Am at the market and it is stunning in here today. Full sun, blessed sun, warm, rainbow-casting sun...there are rainbows everywhere this morning—not sure why and why not important. I am delighting in their tumble and cascade over the stairs in the centre, over the cement “aisles,” and, especially smile-raising, bending around the contours of the radishes laid out like brickwork—stem to root, every   other, at Acres of Peace. Augh! How the sunlight heals and cheers the soul and how it highlights texture and colour. The aesthetic aspect of being here is not to be     underestimated at any time or season, but Augh, when the vegetables are fresh-bright and the morning is yet young and the sunlight is wrapping each one in kindly light that wants nothing more than to fill each bend, contour, knot, root, plane, crumb, and curve, with beauty and organic celebration of identity... I can’t help but wonder whether the sun does that for us too, in some way.
I was thinking of Sophie as I wandered the different stalls and also as I looked out over the waters...watching the tugs and the container ship, marveling at the illumination of the water—its ‘lightness,’ even with such lumbering transportation asking permission to cleave a way forward. She was a woman of commerce and prayer, nature and business, communication and contemplation. I believe she    understood practical realities and also the grace of beauty. These things, all alive within her, had me thinking about the both/and of the Sacred Heart itself. Not human OR divine; instead, the twining of the two. Both and each, wholly and completely. 
Creating space for drawing near to that heart is something each community is called to do...that is done in many ways...including how we treat one another and in tending to our surroundings themselves. Sometimes creating that space calls us away from where we live most of the time and invites us to relax in a different setting.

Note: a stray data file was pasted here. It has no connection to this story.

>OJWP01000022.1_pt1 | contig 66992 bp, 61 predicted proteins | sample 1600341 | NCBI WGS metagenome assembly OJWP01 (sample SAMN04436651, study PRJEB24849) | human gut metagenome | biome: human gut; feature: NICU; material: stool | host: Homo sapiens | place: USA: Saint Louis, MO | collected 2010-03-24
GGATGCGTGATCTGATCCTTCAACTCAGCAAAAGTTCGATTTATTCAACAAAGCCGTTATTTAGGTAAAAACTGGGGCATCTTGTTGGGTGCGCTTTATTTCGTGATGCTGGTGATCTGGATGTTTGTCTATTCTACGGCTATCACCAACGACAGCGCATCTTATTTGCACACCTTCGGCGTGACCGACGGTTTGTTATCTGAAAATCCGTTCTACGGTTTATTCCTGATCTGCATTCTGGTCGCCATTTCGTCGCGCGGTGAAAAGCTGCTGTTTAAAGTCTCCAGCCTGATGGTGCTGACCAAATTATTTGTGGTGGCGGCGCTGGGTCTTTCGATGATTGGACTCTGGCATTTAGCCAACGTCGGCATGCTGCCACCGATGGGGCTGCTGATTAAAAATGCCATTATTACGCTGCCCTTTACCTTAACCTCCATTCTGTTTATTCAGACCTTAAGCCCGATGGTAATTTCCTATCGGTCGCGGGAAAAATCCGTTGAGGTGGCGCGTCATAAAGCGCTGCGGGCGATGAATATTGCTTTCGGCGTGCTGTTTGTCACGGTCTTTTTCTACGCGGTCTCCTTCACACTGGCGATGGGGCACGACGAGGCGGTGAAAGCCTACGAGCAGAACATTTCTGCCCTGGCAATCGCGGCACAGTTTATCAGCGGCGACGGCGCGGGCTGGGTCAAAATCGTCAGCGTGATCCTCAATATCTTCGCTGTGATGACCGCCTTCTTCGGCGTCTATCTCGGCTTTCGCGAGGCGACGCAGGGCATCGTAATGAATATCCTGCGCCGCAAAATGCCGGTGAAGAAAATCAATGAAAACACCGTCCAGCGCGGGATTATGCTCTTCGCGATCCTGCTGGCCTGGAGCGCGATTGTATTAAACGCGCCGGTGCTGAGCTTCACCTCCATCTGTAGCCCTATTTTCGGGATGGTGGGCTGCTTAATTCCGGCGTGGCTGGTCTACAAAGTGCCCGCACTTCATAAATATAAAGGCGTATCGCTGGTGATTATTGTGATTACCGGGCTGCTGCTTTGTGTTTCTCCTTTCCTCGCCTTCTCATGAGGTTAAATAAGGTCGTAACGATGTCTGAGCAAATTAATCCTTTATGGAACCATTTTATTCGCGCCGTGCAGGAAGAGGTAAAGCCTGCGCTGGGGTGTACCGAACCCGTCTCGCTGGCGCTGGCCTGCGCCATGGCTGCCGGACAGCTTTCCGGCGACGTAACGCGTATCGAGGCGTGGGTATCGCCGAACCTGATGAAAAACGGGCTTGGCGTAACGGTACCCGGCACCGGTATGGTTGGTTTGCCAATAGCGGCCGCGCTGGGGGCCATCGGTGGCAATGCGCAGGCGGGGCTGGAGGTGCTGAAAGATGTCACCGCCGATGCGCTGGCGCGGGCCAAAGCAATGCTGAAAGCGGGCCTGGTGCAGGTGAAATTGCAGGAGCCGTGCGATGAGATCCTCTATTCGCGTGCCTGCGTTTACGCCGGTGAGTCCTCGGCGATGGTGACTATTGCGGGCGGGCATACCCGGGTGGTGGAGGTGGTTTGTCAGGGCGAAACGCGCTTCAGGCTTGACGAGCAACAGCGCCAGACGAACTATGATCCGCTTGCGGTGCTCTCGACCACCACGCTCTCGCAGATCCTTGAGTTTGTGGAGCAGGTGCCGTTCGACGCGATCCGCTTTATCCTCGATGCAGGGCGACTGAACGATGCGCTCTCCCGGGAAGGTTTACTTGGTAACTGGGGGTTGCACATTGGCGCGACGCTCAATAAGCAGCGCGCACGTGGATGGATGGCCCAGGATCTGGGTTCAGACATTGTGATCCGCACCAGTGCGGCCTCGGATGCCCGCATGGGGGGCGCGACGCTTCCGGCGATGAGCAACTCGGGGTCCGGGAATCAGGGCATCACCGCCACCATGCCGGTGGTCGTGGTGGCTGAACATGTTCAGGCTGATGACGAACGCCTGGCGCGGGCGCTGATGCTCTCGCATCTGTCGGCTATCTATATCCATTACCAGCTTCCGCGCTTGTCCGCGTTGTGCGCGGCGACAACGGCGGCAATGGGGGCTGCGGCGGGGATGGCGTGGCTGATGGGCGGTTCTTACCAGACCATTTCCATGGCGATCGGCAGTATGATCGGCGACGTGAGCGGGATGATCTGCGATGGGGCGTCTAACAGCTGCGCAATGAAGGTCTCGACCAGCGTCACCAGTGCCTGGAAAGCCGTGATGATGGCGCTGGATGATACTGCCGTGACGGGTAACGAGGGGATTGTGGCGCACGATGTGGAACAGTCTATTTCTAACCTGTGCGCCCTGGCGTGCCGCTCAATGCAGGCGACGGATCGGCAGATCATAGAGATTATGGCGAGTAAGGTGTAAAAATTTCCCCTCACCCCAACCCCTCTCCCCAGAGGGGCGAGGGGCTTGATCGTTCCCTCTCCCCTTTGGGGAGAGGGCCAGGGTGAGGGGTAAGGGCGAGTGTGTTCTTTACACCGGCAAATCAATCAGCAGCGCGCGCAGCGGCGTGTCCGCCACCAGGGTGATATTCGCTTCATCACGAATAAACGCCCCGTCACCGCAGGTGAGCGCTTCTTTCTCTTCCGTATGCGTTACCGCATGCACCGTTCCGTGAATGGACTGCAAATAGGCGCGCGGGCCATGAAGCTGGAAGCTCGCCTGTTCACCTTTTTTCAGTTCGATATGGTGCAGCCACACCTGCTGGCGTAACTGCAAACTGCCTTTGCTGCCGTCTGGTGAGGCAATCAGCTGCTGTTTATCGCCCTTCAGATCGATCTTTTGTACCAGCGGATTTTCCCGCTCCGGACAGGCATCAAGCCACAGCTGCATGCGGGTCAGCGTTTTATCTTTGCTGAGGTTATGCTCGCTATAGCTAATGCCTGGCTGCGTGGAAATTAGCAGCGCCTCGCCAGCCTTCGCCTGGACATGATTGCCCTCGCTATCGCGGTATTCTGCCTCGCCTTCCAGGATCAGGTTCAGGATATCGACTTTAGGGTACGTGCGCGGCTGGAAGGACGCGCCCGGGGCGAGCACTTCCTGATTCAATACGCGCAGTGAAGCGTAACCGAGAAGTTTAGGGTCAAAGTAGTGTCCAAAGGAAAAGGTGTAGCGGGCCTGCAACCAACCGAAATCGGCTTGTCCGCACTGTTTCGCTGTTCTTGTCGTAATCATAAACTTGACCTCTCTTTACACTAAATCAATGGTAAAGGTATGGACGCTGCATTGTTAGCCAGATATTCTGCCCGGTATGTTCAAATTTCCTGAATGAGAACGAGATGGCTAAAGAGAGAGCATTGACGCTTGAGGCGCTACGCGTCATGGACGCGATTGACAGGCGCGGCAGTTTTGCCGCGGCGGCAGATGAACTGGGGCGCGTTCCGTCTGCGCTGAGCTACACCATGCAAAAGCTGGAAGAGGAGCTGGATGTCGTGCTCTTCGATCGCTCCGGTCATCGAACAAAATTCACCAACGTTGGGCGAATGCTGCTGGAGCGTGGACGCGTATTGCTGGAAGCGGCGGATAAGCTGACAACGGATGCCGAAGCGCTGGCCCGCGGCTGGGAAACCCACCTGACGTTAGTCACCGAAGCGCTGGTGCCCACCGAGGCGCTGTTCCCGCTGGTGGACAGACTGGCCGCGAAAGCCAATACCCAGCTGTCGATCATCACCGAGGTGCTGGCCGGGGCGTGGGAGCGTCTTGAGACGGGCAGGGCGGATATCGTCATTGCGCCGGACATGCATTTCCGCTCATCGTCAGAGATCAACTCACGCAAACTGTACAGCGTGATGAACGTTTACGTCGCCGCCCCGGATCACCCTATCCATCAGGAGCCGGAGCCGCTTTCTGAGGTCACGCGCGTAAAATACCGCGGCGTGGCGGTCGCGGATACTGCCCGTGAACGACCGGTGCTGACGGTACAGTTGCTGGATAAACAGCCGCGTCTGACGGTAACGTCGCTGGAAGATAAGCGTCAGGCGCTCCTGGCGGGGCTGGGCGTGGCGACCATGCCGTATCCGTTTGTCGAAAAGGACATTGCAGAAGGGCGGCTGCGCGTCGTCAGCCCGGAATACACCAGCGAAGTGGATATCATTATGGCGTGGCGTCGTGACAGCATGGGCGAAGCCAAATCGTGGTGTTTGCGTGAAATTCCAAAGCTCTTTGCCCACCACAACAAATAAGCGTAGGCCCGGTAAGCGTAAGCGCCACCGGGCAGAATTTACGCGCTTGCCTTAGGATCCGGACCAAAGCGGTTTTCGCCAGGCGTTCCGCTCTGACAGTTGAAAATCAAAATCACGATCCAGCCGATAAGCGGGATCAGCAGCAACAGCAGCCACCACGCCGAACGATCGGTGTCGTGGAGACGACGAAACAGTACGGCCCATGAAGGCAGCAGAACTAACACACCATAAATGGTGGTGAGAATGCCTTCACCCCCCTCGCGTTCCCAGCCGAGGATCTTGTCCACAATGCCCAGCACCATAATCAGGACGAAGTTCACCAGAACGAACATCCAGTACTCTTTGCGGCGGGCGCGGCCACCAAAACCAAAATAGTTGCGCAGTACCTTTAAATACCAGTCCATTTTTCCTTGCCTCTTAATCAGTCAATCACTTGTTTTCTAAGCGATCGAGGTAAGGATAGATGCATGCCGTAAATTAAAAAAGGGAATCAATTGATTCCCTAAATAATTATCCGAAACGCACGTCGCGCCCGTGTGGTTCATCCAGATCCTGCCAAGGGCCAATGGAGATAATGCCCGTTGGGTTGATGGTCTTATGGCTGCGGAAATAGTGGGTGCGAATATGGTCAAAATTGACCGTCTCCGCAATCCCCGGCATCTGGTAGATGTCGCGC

The province has a vacation house about an hour from here. It is new to us as of last September. On Saturday afternoon, thirteen RSCJ, Associates, family members, and friends, gathered to enjoy the space and relax together on Sophie’s Feast. We also used that time to bless the house, as it was the largest gathering to date and included so many circles of relationship. The prayer, in essence, was that the house be a place Sophie would recognize as a house of the Society, a place for discovery and revelation, prayer, conversation, transformation, and love...

Saint Madeleine Sophie,

You asked us to be humble and simple and reminded us to bring joy to others.
May this place provide a welcome of simple beauty, humble heart, and may it bring joy to all who cross its threshold.

When you sat with your sisters, a pin went into the candle and each one spoke until the flame burned down.
May this home be home to conversations and prayer among sisters and friends about things great and small, about the future, the past, and the now.

To our list of behaviors as people of faith, you stressed, Above all, get in the habit of thinking about God.
May this house at Martins River inspire those who visit to do just that and may those thoughts of God add layers to the warmth, to the good, to the grace, that is felt within these walls.

You wondered —And what is God? And you answered: Supreme happiness, that is all.
May the waters of the cove, the quiet of the nights, the company of the animals, and all that happens here help lead each one who comes here to that contentment and knowledge.

And when the time comes for us to leave this space for a while and return to the paths that led us here, may we too always remember to repay our God, love for love, heart for heart.


May this be so for us all, wherever we may live and work...discovering and revealing...making Love manifest in a world that is in such desperate need.  Happy Continuing Feast, all...

Monday, May 20, 2019

Three in One...Emily, Thomas, and Teilhard

       There is a within of things... 
—Pierre Teilhard de Chardin
We are a communion of subjects, not a collection of objects. 
—Thomas Berry
She was not daily bread. She was stardust.
—Martha Dickinson Bianchi (1914) speaking of her aunt, poet Emily Dickinson

Three quotations I thought to record in the midst of different sets of notes over the last week. They met each other off-page in my mind and imagination and that encounter led to this bit of musing...
Emily Dickinson was not a friend to my youth. I knew of her and seem to have a vague memory of needing to memorize Because I could not stop for death... for Mrs. Herndon in 6th grade reading class. Mr. Heaps in 10th grade told the class that any of her works could be sung to the tune of “The Yellow Rose of Texas.” She did not rise in my estimation.